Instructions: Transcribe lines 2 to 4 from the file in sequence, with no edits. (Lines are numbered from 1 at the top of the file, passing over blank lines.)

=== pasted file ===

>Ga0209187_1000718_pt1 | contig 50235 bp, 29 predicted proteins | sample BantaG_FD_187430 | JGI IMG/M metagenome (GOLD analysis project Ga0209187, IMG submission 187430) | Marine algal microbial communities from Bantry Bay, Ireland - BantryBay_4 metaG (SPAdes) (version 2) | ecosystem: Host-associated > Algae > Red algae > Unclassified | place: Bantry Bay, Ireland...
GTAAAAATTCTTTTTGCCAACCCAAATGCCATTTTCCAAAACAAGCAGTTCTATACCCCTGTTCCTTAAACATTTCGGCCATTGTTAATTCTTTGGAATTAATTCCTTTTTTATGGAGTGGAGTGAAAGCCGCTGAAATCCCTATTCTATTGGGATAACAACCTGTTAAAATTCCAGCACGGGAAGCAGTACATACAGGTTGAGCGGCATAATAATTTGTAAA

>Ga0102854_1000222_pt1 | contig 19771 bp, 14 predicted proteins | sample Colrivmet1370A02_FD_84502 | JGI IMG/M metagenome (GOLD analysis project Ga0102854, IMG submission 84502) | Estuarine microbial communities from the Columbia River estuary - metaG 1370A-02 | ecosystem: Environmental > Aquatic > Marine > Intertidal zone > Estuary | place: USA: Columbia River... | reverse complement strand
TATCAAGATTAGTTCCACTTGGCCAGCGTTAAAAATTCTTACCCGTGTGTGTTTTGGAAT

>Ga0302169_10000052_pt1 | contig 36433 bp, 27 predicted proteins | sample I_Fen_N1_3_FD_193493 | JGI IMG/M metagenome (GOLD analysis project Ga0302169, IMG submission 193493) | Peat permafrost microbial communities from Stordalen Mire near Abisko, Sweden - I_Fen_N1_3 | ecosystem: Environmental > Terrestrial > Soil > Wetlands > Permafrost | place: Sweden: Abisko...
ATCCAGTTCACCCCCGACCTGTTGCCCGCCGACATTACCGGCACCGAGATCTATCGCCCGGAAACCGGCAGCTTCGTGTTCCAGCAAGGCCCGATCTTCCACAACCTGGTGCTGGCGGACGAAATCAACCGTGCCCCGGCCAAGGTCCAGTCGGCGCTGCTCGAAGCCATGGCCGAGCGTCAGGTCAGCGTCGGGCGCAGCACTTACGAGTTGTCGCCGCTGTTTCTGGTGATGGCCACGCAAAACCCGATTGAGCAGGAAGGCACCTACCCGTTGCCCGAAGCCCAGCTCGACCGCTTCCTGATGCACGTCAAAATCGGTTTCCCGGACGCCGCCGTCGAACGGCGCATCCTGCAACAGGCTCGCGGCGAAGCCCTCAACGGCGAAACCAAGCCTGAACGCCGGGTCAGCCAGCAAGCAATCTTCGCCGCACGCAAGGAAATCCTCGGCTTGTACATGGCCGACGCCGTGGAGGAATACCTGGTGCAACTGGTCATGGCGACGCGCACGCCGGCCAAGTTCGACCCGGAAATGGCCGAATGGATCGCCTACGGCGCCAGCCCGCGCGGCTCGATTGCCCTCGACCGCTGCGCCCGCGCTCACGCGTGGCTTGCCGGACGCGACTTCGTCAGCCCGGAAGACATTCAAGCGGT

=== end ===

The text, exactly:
GTAAAAATTCTTTTTGCCAACCCAAATGCCATTTTCCAAAACAAGCAGTTCTATACCCCTGTTCCTTAAACATTTCGGCCATTGTTAATTCTTTGGAATTAATTCCTTTTTTATGGAGTGGAGTGAAAGCCGCTGAAATCCCTATTCTATTGGGATAACAACCTGTTAAAATTCCAGCACGGGAAGCAGTACATACAGGTTGAGCGGCATAATAATTTGTAAA

>Ga0102854_1000222_pt1 | contig 19771 bp, 14 predicted proteins | sample Colrivmet1370A02_FD_84502 | JGI IMG/M metagenome (GOLD analysis project Ga0102854, IMG submission 84502) | Estuarine microbial communities from the Columbia River estuary - metaG 1370A-02 | ecosystem: Environmental > Aquatic > Marine > Intertidal zone > Estuary | place: USA: Columbia River... | reverse complement strand
TATCAAGATTAGTTCCACTTGGCCAGCGTTAAAAATTCTTACCCGTGTGTGTTTTGGAAT